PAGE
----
Thursday, September 11, 2008

Fens Football Focus - 5 Cambridge United



I always think of Cambridge United as a league club, which they were from 1970 to 2005, however they came from humble beginnings and their existence has been aided by a number of personalities who have been involved with the club over the years.



The first club to be known as Cambridge United were formed in 1908 and in 1912 a club that would later be known as Cambridge United, Abbey United was formed. However, World War 1 interfered with footballing business and both of these clubs were disbanded during the conflict. Abbey United were re-formed in 1919 and this has been taken as the official date of the foundation of Cambridge United.



Up until World War 2 Cambridge United, or Abbey United, as they were known until 1951 were a minor force in local football and were firmly in the shadows of Cambridge Town, who saw Ipswich as their rivals rather than United. That was all to change though when in 1949 United signed their first professional player and set on their journey that would take them from the Eastern Counties League to the Southern League to a place in the Football League. Another audacious move by the club, which underlined the extent of their ambitions came in 1956 when they signed Wilf Mannion.



Mannion had been a hero at Middlesbrough in the top division of English football for many years, in fact he was such a hero that there is a statue of him outside the Riverside Stadium to this very day. He also served bravely in World War 2 and was capped 26 times by England. In the first England game after the War Mannion scored a hat-trick against Northern Ireland. However, in 1956 Mannion was a Hull City player and after making allegations of illegal payments in football, allegations that he couldn't prove he was banned by the Football League. It underlined Cambridge's braveness and ambition that they were able to get him to sign for them in the Eastern Counties League.



By the 1960's Mannion had left the club, but United underlined their ambition to get in to the League. At the end of the decade they won the Southern League twice in a row and in 1970 Bradford Park Avenue were refused re-entry to the league, so United were given their place.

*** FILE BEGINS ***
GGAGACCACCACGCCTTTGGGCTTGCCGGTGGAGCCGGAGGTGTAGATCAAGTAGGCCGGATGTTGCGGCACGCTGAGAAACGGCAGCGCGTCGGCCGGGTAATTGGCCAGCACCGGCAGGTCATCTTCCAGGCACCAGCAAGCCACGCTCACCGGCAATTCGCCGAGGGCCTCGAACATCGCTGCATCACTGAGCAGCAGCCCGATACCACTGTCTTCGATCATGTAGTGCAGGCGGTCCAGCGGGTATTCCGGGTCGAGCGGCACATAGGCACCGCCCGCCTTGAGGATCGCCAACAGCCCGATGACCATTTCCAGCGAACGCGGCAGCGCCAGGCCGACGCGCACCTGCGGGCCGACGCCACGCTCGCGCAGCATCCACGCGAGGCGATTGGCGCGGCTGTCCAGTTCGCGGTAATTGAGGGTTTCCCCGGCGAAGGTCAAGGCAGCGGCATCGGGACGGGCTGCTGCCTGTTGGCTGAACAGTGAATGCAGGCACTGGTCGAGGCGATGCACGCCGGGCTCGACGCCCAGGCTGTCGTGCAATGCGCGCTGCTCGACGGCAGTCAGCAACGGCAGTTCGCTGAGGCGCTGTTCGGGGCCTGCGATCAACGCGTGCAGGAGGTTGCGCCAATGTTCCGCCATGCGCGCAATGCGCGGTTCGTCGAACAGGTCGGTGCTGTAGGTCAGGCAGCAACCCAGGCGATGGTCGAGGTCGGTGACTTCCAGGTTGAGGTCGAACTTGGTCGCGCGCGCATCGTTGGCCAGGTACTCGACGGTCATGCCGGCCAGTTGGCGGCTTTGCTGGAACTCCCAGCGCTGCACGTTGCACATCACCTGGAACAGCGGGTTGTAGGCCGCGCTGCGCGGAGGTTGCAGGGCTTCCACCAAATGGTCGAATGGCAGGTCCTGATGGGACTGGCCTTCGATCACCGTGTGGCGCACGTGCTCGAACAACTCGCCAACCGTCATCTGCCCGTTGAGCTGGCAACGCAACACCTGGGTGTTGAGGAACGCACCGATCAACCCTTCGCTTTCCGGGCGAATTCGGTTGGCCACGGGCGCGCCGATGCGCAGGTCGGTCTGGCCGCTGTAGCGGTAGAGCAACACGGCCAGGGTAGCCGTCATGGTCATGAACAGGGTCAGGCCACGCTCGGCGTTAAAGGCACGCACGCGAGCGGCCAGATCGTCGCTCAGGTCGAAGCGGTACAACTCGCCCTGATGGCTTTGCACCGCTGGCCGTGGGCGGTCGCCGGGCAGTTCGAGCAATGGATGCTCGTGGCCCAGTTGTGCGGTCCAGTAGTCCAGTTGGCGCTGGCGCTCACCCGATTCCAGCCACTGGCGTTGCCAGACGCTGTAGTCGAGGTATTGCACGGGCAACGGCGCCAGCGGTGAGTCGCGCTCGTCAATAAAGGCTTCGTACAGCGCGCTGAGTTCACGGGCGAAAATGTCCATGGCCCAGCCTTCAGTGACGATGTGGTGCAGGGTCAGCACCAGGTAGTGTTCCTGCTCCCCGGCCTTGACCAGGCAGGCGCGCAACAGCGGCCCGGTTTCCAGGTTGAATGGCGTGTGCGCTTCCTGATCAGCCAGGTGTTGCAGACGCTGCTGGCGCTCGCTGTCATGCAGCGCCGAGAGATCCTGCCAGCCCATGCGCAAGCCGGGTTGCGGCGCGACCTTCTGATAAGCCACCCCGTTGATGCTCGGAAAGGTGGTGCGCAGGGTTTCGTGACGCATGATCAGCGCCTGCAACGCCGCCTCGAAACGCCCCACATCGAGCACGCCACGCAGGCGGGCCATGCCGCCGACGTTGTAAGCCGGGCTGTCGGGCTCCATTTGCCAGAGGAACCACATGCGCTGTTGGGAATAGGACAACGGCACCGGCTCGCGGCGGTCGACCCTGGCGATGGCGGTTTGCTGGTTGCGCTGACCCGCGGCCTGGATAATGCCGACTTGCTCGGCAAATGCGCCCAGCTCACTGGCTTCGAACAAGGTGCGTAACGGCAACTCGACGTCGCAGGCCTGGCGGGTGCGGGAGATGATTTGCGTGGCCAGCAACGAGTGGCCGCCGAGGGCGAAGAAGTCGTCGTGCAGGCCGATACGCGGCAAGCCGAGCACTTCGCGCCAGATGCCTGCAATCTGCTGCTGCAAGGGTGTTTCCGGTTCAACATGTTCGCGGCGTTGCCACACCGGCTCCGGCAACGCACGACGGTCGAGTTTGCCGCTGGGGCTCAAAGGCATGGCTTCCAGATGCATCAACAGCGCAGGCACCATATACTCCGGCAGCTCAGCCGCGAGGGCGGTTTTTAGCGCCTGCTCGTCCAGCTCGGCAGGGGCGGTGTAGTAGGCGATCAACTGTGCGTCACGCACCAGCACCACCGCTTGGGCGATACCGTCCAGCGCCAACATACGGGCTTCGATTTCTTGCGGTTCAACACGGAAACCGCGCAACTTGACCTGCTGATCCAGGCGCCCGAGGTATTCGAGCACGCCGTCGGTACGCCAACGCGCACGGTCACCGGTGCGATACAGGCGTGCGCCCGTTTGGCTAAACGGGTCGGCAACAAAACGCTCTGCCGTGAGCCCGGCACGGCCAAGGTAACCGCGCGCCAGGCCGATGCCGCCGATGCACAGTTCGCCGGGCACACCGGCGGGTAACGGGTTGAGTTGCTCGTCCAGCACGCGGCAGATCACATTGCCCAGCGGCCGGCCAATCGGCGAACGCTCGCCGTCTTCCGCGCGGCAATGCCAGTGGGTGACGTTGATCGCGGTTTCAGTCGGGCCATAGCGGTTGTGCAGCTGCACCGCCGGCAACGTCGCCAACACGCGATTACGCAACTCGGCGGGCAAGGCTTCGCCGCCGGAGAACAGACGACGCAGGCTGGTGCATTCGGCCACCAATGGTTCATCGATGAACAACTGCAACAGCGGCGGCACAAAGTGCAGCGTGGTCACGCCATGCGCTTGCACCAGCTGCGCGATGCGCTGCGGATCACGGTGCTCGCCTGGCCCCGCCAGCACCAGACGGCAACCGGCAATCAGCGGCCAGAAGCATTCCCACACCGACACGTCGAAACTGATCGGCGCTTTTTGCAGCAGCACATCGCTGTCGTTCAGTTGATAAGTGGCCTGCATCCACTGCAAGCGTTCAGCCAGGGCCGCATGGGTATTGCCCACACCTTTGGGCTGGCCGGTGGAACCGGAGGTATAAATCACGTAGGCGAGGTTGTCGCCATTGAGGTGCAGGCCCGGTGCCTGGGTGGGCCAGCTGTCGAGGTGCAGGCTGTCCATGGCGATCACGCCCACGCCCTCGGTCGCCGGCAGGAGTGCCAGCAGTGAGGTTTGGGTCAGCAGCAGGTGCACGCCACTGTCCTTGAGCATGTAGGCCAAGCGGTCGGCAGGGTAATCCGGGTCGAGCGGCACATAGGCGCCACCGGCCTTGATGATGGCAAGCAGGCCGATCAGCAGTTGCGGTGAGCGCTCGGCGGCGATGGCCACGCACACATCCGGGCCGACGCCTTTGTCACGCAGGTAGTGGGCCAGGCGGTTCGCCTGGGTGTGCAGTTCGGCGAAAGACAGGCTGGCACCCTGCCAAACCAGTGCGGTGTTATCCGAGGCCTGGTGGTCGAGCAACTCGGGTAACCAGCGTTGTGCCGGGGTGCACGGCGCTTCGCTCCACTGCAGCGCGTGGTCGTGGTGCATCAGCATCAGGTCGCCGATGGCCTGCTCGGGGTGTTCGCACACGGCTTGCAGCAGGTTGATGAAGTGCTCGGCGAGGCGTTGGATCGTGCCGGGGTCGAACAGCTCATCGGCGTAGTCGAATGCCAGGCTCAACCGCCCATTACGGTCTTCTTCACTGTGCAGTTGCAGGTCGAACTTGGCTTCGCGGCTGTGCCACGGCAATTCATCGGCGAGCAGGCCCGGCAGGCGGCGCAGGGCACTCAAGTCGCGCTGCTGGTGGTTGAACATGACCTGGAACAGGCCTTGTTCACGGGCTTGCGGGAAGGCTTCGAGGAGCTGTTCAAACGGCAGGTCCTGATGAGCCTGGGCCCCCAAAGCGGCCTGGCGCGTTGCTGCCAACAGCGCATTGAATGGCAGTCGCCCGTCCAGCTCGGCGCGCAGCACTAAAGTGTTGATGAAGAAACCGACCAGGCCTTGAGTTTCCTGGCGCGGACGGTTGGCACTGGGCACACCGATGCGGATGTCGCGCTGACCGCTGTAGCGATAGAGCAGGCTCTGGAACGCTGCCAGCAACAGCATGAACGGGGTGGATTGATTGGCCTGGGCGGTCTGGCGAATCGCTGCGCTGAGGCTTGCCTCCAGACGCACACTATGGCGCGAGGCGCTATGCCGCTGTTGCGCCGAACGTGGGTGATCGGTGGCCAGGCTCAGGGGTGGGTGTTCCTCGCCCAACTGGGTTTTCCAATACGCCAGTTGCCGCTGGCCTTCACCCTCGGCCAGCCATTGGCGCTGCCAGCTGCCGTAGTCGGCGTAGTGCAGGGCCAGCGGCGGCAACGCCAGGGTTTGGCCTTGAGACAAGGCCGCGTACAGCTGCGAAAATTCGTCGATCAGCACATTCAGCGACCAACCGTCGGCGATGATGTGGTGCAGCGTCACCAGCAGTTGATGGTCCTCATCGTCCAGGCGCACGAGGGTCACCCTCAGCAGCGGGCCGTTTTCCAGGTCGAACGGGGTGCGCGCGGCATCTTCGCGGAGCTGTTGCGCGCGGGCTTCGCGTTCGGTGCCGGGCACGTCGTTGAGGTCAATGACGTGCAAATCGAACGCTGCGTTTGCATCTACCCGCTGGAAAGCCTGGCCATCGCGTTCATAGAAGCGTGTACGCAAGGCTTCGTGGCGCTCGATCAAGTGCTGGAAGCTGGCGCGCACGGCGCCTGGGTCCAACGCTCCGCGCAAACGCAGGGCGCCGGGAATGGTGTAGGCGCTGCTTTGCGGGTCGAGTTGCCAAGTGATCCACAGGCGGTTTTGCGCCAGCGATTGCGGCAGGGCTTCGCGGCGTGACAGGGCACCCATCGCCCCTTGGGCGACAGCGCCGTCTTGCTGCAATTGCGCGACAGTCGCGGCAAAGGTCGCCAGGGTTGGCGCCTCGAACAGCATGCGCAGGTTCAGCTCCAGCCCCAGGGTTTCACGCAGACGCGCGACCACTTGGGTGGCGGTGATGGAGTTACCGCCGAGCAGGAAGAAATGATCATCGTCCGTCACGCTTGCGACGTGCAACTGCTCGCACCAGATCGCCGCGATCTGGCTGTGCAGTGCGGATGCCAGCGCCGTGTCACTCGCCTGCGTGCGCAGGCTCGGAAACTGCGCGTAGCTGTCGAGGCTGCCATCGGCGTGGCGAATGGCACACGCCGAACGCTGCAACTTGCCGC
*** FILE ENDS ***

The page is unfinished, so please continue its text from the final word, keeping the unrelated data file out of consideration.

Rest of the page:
After a rocky start Cambridge United got promotion to division 3 in 1972. However, they only managed to stay their one season before dropping back into the basement. In 1974 Ron Atkinson arrived and Cambridge United reverted back to their traditional black and amber stripes after several experiments with their kits. If it were the kits or Ron's magic at work we will never know, but either way it did the trick. By 1978 Cambridge United had reached the second division after successive promotions, which was a pretty impressive climb in just 8 years of league football. They managed to stay in division 2 for 5 season before plumetting all the way back to division 4.



In 1986 United had to apply for re-election to the league, but help was around the corner in the shape of the controversial manager Jeff Beck. Beck has come in for a lot of stick due to his dreadful long ball style and mistreatment of players from visiting clubs. Maybe he had an axe to grind, as he had been a bit player in the successful and super entertainment packed QPR team of the 70s, so he might just have been getting his own back. Anyway, his underhand tactics worked and at the start of the 90s, in 1990 and 1991 United were again promoted consecutively from Division 4 to Division 2. In 1993 they reached the play-off and were on the verge of gaining a place in the top tier of English football. However instead they embarked on a downward spiral and in 2005 were relegated into the Conference with debts of a million pounds.



Last season they reached the play-off final before losing at Wembley to Exeter City. This year they will be hoping to go one better.

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